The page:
‘The only category in which they show an effect in these trials is in the case of severe depression. The majority of people who take the pills have mild to moderate depression.’
He also warns of ‘a significant correlation between violent behaviour, suicidal behaviour, and taking antidepressants’.
This is a common suggestion – the BBC even aired a show about antidepressants ‘making people murderers’.
But even a cursory Google raises significant doubts about the link between antidepressants and violence.
Yes, a 2015 study noted a possible link between the use of SSRIs and violence in young people. But the researchers were hasty to state that there’s no undeniable proof that the SSRIs caused the violent behaviour.
In fact, the researchers noted that the young adults who took lower doses of the medication were more likely to be violent than those who took higher doses, perhaps pointing to violence borne out of depression itself and frustration at pills that didn’t seem to be effective.
One of the researchers, Seena Fazel, stated: ‘It may be that it’s actually a lack of treatment [and] and it could be residual symptoms that are driving the link’.
That’s really not enough evidence to confidently state that antidepressants cause violent behaviour – especially considering that the researchers found no link between SSRIs and violent behaviour in people over the age of 25, as well as the many, many people currently taking antidepressants who aren’t violent at all.
The suicidal thoughts link, however, is worth discussing.
Previous research has shown that antidepressants can cause suicidal thoughts, and every antidepressant you take will come with a leaflet listing suicidal thoughts as one of the side effects.
Studies note that in the majority of cases, suicidal thoughts happen when antidepressants are prescribed for problems not actually caused by depression or serotonin imbalances, such as anxiety.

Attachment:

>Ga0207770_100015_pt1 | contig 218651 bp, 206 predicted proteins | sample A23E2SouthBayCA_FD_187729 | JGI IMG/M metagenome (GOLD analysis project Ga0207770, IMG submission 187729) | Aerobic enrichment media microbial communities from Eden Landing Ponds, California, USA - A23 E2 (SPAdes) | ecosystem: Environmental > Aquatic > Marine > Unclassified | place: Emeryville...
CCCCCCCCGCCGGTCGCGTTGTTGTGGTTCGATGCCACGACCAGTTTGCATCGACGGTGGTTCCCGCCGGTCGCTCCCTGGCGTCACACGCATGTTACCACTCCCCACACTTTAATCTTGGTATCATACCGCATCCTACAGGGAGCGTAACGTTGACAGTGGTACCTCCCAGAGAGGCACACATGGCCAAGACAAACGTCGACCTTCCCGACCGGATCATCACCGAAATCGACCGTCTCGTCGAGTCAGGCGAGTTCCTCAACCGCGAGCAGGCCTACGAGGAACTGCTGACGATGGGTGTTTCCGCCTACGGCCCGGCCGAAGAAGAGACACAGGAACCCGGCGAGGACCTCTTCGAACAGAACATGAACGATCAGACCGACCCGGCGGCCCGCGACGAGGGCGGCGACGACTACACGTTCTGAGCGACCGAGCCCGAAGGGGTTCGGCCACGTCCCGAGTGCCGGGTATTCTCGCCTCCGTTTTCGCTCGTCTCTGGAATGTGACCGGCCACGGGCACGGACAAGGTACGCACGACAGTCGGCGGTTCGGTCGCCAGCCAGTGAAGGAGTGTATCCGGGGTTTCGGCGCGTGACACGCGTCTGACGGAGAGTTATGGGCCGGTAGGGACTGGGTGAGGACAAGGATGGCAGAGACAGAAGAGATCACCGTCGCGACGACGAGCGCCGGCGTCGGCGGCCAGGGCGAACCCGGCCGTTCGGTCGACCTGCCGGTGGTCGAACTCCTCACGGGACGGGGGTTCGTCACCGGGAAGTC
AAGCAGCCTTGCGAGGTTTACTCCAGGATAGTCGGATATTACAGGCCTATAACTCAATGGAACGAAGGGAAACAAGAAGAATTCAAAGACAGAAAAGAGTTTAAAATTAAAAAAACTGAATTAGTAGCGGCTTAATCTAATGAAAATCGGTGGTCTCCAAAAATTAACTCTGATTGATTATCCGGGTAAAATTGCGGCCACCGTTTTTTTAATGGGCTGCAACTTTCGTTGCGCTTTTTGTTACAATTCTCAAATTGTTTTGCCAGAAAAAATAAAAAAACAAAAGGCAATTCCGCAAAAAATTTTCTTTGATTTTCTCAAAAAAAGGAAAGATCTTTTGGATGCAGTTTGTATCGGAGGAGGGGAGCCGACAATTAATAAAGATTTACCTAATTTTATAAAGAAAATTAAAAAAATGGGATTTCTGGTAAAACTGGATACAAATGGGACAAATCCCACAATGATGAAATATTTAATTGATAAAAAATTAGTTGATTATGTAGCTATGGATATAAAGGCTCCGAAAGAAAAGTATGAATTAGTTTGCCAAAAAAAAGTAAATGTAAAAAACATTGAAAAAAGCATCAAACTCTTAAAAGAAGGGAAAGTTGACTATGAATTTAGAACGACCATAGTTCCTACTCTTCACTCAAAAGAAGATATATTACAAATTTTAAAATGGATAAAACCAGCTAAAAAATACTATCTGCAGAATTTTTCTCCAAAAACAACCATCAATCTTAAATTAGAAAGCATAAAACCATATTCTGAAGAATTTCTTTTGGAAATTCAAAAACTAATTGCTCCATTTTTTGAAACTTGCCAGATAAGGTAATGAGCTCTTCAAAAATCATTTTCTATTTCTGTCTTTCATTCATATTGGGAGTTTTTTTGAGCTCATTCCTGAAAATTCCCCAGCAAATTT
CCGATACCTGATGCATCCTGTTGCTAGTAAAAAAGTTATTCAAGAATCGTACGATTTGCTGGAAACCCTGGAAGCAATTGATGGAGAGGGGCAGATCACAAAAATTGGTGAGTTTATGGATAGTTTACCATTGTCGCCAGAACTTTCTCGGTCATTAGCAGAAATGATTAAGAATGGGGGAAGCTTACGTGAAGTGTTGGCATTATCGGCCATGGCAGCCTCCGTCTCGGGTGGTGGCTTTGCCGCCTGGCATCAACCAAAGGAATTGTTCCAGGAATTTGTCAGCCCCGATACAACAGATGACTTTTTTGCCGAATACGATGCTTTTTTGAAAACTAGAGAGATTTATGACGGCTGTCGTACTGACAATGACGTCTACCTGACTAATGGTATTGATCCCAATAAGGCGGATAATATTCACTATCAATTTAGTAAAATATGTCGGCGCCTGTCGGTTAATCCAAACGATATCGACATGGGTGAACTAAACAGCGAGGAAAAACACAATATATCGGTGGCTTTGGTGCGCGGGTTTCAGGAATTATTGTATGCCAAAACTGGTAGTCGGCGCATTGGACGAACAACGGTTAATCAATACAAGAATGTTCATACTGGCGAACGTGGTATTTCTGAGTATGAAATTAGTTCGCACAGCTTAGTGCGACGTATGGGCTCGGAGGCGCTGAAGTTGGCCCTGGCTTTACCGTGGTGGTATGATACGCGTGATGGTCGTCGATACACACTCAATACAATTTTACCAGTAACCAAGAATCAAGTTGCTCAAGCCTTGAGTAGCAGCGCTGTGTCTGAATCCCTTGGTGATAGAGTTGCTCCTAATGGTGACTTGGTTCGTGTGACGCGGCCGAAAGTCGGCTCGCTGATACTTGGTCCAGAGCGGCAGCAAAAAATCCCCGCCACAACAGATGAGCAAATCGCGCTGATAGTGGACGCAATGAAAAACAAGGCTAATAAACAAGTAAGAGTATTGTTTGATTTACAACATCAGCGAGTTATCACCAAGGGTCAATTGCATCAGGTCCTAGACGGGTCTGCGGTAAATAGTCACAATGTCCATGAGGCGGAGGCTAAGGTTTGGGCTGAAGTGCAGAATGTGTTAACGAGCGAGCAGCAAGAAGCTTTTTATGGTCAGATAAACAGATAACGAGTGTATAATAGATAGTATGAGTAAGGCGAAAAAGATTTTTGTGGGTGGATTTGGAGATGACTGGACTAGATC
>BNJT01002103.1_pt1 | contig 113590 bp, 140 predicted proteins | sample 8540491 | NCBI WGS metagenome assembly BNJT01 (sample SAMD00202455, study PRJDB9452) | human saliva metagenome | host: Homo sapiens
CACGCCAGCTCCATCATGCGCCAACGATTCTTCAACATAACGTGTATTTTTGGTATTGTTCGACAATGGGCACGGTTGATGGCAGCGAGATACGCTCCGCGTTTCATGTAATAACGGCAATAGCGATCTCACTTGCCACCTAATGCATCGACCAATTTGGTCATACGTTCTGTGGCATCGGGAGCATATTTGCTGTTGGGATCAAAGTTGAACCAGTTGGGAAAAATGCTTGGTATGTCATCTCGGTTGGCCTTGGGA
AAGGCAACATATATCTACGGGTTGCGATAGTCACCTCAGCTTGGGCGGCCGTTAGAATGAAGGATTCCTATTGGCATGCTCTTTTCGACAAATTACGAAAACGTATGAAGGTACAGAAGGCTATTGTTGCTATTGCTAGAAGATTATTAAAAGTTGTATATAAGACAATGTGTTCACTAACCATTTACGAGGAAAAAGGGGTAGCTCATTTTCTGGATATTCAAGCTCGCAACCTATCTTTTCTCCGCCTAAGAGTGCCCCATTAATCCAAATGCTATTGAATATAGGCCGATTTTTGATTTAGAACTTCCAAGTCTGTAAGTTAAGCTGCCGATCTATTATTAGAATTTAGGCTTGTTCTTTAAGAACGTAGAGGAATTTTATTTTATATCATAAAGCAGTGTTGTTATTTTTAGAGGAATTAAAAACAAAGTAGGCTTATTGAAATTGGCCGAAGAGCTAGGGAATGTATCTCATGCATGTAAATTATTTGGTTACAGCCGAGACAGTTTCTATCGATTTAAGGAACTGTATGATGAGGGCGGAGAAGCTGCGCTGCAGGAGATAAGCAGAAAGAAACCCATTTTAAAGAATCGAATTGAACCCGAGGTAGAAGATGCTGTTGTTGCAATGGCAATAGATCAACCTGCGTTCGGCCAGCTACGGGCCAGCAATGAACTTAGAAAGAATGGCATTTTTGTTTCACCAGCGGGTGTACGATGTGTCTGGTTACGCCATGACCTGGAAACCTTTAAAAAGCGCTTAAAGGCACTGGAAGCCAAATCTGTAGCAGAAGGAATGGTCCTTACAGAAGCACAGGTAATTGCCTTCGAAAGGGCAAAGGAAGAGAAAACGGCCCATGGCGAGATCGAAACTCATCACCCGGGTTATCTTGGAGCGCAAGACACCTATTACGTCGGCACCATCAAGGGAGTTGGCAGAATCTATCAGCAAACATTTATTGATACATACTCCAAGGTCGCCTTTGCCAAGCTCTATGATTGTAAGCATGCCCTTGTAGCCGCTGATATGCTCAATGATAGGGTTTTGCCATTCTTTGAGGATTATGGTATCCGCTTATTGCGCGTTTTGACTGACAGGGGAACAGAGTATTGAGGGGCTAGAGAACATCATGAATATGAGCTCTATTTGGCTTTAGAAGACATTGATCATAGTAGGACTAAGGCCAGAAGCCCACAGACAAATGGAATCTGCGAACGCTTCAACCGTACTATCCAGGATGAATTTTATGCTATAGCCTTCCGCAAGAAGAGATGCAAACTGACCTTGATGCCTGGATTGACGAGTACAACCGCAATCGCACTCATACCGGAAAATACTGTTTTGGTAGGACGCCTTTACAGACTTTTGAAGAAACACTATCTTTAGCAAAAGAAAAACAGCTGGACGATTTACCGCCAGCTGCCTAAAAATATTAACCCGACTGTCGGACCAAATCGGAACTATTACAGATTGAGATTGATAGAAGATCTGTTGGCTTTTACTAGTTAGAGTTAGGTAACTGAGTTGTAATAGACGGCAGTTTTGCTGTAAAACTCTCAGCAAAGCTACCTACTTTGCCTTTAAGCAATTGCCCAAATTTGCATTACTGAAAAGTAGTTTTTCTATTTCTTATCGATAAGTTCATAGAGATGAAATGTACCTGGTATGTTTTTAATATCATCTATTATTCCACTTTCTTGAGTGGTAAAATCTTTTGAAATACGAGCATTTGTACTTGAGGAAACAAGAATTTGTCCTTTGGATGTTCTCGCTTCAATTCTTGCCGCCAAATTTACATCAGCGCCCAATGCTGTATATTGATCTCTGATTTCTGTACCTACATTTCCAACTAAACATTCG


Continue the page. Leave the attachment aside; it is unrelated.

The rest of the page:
Suicidal thoughts are a potential side-effect, and they’re one to watch out for closely. But I don’t believe this is a reason to avoid medication entirely.
Without pills, I had thoughts of killing myself on the reg. Without them, those thoughts don’t stick around.
Were I to experience an increase in suicidal thoughts, I’d go to my GP ASAP and ask what to do – whether it’s changing my meds or upping the dosage.
We should be doing more to explain that suicidal thoughts are a possible side effect that can be sorted – not using this link as a way to convince people antidepressants are terrible, which could lead to people feeling they have no way to deal with what’s going on in their head.
Lennard’s pointing to a few studies, rather than listening to the stories of people whose lives have been saved by antidepressants, means he’s quick to state that they simply don’t work.
‘Let’s not create a false story about how the drugs work (we actually don’t know), and let’s not use the serotonin hypothesis because it’s simply not true and no neurologist now believes it,’ he says.
‘And let’s not talk about correcting chemical imbalances when we don’t know what are the right balances.’
Noted antidepressants-basher Professor Irving Kirsch agrees.
‘The clinical trial data show them not much better than placebo,’ Irving told us.
He explains that while many people do see improvements from antidepressants, ‘most of the benefit is due to the placebo effect’.
Which may be true.
But when antidepressants are working to stop someone from considering suicide, the possibility that it might be down to a placebo effect isn’t really an issue.
‘I personally felt dead inside on antidepressants as they numbed all my feelings so I would disagree that it’s a placebo,’ Lisa, who’s been on Fluoxetine, tells us.